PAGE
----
7. What should have been done with the people I watched on the plane? They should have been hormone tested by their physicians. Many of the overweight or obese patients would likely have had high fasting insulin levels. The extra fat does not just sit there; it is a hormone producing factory for inflammatory compounds and estrogen-like substances. This causes heart attacks and strokes in women. It causes prostate cancer and hair loss in males as well as impotence (“erectile dysfunction”). What I said under point 3, 4 and 5 would help these people that I met. When fat is lost through changes in the diet and when an exercise program is started, the body mass index slowly comes down as fat melts away. The estrogen production comes down, the inflammatory substances abate. The person feels more energetic and may even think straighter. One special test is a saliva hormone test that looks at 5 steroid hormones: DHEA-S (storage form of DHEA), testosterone, estradiol, progesterone and cortisol. Every man and every woman needs a certain balance between these hormones and this test should be done when there is a change in energy or appearance (hair loss) somewhere when we are 35 to 40 years. In women it is important that the progesterone level is 200 times fold higher than the estradiol level (progesterone/estradiol ratio) or she is at risk of developing breast cancer and other cancers (ovary, colon etc.). In a man it is important that his testosterone to estradiol ratio is higher than 20 to 1. This protects him from cancer of the prostate or other cancers. Whatever is missing can be prescribed by the physician or a knowledgeable naturopath who is familiar with the use of bio-identical hormone creams. This program can prevent diseases like osteoporosis, diabetes, cancer and arthritis. It also prevents disabilities.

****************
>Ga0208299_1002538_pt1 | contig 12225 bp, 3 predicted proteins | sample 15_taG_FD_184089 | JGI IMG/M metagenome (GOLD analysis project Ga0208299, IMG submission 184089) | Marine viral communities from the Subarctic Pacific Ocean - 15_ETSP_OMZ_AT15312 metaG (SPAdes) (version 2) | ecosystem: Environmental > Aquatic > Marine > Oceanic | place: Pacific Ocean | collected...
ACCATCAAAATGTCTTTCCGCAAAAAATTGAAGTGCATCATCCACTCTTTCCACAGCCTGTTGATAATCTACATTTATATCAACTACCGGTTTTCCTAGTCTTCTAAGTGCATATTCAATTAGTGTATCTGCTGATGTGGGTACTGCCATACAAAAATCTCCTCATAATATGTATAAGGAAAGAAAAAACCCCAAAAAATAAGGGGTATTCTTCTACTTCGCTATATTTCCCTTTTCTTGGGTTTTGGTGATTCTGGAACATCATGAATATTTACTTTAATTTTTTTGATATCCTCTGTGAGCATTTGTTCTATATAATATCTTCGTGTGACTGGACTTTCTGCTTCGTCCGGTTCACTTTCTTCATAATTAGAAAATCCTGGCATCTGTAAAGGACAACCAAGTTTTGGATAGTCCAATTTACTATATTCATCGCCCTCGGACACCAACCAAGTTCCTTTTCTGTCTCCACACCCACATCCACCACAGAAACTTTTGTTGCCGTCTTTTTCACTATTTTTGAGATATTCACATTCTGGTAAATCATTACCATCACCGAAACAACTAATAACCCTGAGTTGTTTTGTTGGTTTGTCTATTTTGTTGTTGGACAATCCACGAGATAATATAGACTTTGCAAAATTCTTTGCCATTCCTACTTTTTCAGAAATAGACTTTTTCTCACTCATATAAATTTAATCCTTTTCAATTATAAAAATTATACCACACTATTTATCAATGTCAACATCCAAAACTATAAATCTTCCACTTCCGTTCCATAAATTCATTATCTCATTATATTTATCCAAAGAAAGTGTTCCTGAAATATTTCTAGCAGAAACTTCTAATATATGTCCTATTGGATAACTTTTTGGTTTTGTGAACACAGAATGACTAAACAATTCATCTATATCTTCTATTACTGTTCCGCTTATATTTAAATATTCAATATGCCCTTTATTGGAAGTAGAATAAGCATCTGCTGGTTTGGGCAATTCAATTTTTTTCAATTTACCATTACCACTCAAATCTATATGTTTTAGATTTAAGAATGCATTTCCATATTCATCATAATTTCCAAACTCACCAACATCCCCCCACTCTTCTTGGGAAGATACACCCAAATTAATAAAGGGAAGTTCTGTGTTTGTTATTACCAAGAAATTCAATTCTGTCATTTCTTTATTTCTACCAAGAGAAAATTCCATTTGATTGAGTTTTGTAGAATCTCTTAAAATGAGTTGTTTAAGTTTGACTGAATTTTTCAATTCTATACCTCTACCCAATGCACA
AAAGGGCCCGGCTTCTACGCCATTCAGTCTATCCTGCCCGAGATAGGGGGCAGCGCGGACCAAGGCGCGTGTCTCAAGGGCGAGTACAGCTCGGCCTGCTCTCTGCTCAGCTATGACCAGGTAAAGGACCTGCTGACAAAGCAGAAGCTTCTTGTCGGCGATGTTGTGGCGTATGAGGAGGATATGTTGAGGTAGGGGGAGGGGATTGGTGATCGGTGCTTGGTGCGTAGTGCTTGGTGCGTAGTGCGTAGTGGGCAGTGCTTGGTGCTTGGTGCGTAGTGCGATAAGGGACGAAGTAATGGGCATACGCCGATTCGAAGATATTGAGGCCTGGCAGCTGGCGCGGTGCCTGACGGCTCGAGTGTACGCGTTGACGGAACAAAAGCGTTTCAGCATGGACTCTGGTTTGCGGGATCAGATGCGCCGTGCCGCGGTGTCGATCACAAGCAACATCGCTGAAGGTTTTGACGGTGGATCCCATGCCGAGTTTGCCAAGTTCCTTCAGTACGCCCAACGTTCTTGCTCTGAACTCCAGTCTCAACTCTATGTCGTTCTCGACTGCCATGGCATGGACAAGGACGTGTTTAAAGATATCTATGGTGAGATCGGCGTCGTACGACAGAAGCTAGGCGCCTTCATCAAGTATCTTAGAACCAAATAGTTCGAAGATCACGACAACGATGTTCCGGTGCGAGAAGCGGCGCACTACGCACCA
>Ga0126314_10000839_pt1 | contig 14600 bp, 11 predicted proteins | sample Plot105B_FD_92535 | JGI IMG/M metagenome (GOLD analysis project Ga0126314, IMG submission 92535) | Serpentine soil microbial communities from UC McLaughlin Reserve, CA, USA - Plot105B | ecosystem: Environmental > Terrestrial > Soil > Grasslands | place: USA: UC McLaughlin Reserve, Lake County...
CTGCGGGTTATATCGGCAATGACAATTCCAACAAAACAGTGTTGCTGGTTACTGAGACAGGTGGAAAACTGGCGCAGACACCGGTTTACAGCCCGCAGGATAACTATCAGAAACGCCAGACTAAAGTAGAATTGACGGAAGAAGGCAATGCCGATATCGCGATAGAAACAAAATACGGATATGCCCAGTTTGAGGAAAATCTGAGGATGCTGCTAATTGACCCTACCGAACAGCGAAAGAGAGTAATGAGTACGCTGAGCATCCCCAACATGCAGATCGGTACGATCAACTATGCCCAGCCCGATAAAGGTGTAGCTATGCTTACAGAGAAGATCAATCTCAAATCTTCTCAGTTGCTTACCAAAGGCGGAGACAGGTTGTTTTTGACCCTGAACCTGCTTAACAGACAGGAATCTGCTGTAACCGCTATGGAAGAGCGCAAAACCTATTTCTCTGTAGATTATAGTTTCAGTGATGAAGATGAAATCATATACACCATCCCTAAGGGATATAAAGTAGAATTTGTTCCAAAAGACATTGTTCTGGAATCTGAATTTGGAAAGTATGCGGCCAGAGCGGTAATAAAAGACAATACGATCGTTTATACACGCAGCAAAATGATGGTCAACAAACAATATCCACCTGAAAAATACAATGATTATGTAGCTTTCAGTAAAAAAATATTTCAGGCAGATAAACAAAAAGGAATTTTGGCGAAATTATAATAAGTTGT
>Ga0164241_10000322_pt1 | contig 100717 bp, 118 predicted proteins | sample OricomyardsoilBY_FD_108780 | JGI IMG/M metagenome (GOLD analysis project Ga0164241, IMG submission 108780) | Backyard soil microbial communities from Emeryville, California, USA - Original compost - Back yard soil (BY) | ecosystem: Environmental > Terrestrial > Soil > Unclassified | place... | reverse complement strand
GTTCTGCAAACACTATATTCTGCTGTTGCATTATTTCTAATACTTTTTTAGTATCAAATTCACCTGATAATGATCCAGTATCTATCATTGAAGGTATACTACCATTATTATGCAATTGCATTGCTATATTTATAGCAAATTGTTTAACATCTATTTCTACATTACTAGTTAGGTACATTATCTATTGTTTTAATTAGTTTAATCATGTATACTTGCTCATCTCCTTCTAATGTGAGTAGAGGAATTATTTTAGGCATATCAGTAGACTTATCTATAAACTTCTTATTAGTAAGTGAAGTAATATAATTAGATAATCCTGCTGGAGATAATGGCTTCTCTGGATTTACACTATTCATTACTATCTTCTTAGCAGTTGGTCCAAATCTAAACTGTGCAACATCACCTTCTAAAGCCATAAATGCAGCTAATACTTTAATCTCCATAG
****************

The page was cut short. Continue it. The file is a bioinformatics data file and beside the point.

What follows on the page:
So with a view towards a new year (2013) and with a sense of leaving 2012 behind, I am looking forward to the time when more people can see Louis Armstrong’s vision of a “Wonderful World”.

More information on:

1. Pollution:

2. Obesity:

3. Processed food:

Last updated Nov. 6, 2014